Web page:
When a panel gets too big
The concept of a working committee to study the 2050 Plan proposal and make recommendations to streamline it seemed until this week to be a workable solution.
What generally makes a committee work is that it allows a relatively small group of people to work together to come up with a consensus to solve an issue.
Now the city of Covington is insisting instead of having one representative to serve on this proposed committee, they want seven. All other municipalities will just have one.
In our opinion, Covington’s request defeats the whole concept of having a committee. If the city is allowed to appoint these members we see this committee bogging down and spinning its wheels, and we see no good coming out of its efforts.
It’s not that the city has no argument for more representation. It does. Having paid as much for the 2050 Plan as the county, it seems fair, on the surface, to provide equal representation. But it’s not about that. It’s about finding solutions to the more vexing problems in the massive plan for the county’s future.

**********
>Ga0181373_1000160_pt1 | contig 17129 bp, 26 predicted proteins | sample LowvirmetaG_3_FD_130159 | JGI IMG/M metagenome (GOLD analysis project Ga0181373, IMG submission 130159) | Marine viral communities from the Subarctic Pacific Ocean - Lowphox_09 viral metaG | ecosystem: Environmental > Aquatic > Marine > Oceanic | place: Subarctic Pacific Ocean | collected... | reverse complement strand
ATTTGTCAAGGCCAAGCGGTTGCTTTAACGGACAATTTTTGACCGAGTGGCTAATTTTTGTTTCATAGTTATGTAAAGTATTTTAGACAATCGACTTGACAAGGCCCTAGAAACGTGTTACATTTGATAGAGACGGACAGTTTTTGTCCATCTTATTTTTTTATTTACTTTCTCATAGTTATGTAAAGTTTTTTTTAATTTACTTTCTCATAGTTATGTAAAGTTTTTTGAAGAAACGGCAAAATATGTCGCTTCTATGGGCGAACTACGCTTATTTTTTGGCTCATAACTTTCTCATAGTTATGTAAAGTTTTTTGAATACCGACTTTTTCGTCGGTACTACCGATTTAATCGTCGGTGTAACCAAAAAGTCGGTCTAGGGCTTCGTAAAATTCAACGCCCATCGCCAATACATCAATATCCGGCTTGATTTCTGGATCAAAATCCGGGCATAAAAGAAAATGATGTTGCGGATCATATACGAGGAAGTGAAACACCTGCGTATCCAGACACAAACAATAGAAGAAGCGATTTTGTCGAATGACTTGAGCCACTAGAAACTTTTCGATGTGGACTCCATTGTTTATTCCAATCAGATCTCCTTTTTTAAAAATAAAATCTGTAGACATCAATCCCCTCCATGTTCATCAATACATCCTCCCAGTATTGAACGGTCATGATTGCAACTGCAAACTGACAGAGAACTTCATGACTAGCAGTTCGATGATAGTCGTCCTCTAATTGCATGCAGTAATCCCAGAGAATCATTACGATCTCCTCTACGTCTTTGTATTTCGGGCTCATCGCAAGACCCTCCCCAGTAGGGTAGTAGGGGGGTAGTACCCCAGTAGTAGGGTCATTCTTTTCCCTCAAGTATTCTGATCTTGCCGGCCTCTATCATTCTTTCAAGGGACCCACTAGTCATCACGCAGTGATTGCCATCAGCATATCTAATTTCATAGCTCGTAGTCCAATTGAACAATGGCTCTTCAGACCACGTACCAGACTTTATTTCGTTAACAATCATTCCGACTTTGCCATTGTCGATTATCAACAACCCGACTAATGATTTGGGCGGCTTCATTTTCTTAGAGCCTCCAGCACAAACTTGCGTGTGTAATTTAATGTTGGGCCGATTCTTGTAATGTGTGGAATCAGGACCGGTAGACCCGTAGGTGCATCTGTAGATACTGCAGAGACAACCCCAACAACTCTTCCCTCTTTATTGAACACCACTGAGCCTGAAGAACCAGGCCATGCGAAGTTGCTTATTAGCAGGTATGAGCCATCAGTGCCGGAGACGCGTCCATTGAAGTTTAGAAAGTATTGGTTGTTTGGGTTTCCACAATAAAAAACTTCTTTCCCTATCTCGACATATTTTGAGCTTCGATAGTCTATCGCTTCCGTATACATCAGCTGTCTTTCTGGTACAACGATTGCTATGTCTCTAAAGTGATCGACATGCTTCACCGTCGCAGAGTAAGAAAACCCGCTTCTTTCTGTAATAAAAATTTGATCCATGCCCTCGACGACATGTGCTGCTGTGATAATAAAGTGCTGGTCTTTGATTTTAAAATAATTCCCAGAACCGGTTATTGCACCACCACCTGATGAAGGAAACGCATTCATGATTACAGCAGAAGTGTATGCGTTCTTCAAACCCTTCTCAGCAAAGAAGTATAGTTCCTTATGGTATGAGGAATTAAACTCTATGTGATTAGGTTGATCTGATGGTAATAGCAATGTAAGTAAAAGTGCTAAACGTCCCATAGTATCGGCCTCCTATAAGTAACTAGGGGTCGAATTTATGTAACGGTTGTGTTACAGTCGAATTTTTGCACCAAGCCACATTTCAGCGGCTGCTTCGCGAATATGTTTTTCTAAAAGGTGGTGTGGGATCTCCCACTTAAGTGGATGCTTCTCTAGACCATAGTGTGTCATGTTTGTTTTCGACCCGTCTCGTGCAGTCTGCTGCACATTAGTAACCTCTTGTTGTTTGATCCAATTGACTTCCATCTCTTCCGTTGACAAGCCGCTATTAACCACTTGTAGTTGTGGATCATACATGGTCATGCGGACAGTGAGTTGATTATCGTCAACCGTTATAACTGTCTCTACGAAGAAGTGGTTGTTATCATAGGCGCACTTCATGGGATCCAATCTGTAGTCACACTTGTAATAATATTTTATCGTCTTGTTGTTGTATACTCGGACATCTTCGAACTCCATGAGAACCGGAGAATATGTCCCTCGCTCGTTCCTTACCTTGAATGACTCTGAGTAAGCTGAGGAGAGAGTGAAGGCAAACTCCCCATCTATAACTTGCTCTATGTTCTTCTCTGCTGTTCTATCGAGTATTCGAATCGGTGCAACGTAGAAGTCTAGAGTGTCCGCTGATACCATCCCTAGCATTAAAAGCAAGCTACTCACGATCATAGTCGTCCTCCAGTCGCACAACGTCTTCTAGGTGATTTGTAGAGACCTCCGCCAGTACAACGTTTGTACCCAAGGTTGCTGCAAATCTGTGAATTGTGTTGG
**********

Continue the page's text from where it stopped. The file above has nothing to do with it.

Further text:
City officials were unanimous Monday in demanding seven seats on the committee, one for each council member and the mayor. That one-for-one ratio has been allocated to the county commissioners, so the city requested the same.
But that just can’t work. A committee that big won’t accomplish anything.
A better solution might be to downsize the county’s portion of the committee to just one, equal in terms of the cities. That certainly won’t seem fair to the county, but again, it’s all about a committee that works.
With our largest city and the county bumping heads, it might be best to just kill the committee altogether rather than waste everyone’s time.